An up-to-date book on Stonehenge by Mr Atkinson is indeed a great acquisition; it is a book for the intelligent reader as well as for the archaeologist, and is by far the best book on the subject that has so far been written.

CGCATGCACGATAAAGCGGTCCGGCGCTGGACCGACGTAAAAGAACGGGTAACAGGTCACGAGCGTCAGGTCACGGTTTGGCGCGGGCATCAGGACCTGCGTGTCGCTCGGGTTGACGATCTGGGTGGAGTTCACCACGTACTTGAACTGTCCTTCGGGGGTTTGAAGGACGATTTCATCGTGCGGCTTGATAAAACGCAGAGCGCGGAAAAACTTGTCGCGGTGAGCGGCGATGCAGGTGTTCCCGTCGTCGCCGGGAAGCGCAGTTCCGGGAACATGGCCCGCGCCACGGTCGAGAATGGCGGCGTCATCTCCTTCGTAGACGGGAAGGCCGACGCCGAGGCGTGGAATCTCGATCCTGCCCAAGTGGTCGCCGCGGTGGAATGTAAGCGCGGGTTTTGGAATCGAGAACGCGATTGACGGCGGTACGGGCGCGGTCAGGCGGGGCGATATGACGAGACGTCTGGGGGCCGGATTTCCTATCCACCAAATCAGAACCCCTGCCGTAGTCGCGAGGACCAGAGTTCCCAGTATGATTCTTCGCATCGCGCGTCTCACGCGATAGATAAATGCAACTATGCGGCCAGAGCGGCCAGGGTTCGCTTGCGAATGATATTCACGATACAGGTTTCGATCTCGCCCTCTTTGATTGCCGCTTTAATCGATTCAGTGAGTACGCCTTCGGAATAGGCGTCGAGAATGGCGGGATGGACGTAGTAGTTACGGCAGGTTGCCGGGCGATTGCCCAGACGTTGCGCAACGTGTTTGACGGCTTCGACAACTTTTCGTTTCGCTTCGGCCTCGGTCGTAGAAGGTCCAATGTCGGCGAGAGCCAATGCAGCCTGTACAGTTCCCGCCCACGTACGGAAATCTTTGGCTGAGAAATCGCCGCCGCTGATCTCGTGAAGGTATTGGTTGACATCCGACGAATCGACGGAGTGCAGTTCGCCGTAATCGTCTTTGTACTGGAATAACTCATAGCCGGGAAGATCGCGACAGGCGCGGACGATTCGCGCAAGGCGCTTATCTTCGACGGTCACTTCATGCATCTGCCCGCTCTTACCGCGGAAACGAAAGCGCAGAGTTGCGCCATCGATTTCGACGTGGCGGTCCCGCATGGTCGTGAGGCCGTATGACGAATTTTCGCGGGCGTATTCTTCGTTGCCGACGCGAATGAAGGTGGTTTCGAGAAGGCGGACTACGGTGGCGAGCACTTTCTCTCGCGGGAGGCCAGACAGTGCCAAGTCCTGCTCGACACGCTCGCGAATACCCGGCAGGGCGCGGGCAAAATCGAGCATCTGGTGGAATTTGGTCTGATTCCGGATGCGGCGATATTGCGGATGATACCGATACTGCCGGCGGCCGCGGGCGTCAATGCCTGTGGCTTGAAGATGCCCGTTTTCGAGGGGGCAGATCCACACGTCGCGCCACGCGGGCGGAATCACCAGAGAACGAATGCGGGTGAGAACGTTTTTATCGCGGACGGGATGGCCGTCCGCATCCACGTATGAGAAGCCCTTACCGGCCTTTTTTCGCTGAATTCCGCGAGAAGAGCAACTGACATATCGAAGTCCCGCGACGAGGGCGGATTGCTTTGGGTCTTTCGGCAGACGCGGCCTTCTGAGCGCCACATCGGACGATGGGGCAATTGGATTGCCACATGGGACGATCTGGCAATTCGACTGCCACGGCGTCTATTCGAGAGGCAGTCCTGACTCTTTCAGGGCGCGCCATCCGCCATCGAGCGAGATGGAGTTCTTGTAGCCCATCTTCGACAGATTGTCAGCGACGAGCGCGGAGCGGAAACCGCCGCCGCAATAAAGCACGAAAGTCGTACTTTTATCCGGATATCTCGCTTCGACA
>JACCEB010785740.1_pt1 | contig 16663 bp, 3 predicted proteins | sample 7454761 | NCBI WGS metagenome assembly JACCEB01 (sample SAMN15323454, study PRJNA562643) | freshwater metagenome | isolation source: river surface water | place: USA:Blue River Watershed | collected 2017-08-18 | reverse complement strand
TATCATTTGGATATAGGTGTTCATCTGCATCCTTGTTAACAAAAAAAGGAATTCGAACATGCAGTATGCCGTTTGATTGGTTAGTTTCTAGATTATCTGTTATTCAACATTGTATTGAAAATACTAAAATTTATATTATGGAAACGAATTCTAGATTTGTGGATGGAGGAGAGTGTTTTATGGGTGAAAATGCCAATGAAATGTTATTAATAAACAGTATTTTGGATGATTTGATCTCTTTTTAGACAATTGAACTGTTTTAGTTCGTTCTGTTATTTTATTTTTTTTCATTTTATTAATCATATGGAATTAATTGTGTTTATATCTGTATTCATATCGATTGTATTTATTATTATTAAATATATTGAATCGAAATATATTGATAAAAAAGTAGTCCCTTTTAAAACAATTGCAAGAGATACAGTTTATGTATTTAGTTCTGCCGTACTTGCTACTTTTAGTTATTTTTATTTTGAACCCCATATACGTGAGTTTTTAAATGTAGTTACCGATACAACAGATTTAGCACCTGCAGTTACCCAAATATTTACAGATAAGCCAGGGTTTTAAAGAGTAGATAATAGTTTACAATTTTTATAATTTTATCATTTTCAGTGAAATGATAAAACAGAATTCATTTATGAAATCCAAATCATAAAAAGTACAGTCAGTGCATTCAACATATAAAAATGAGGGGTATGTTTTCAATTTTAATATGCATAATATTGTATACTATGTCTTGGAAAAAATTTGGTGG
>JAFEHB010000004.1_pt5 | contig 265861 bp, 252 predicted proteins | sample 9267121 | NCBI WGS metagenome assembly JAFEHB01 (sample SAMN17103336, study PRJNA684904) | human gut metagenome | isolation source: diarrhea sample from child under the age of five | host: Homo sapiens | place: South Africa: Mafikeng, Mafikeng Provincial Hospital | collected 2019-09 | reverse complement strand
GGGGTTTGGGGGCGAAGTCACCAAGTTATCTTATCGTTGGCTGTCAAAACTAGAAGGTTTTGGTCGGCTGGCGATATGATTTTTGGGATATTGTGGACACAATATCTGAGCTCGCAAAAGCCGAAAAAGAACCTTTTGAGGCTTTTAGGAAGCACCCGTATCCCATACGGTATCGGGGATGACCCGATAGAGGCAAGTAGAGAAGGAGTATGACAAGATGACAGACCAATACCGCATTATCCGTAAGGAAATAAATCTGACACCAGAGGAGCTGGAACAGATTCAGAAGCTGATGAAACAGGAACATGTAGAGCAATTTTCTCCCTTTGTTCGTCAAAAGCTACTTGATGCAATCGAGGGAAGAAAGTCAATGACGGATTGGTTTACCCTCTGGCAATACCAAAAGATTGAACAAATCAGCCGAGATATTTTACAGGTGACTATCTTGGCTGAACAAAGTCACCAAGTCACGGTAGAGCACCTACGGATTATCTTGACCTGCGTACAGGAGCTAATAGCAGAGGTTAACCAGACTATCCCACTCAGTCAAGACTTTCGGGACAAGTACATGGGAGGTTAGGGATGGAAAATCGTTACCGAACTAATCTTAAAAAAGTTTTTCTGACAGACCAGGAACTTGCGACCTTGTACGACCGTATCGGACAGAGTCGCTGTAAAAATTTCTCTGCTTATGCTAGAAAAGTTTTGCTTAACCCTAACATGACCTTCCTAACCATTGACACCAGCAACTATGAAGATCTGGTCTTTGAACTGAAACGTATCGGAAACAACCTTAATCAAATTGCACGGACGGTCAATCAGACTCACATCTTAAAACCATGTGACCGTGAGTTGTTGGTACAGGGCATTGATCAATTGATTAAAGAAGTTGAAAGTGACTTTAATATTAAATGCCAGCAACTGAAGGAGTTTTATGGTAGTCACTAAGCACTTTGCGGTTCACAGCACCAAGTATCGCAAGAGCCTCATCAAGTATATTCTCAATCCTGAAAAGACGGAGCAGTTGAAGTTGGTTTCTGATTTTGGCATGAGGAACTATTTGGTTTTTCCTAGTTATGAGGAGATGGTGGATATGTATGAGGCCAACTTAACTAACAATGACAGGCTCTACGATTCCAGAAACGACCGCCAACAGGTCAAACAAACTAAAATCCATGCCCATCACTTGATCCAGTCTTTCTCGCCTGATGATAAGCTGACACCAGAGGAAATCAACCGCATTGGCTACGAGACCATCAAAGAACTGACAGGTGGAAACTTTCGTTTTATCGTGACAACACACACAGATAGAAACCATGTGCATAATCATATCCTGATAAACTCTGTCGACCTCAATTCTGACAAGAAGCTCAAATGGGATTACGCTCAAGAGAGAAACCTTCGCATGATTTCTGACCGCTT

The author explains how a potsherd or stone, when carelessly thrown away, will gradually sink owing to the action of earth worms, through the earthy top-soil till it reaches an impermeable layer, so that where, as here, the soil is shallow a layer is formed containing objects of all periods. Such a statement made in the 1920’s was laughed at. Further, he goes on to say (p. 168) : ‘The one thing about Stonehenge upon which everyone is agreed is that it is primarily a “temple,” a structure in which it was possible for man to establish contact and communication with extra-mundane forces or beings’. No one in the nineteen-twenties could have made such a statement and survived. Abercromby said it in his book (Bronze Age Pottery, 1912), and his chapter on Stonehenge is still well worth reading, but it is never quoted or referred to. It was Abercromby, not the present reviewer, who first pointed out the importance of the south-westem end of the axis. The only obvious error noticed (p. 195) is the statement that Colonel Hawley was Director of the Society of Antiquaries. However, this slight error is amply made up for by the forty photographs, all but six of which reveal some feature never before published and probably not even photographed; one of them (plate II : Stonehenge from the north) has an artistic quality that no other photograph I can recall has ever had. The effect of light and shade is most beautiful.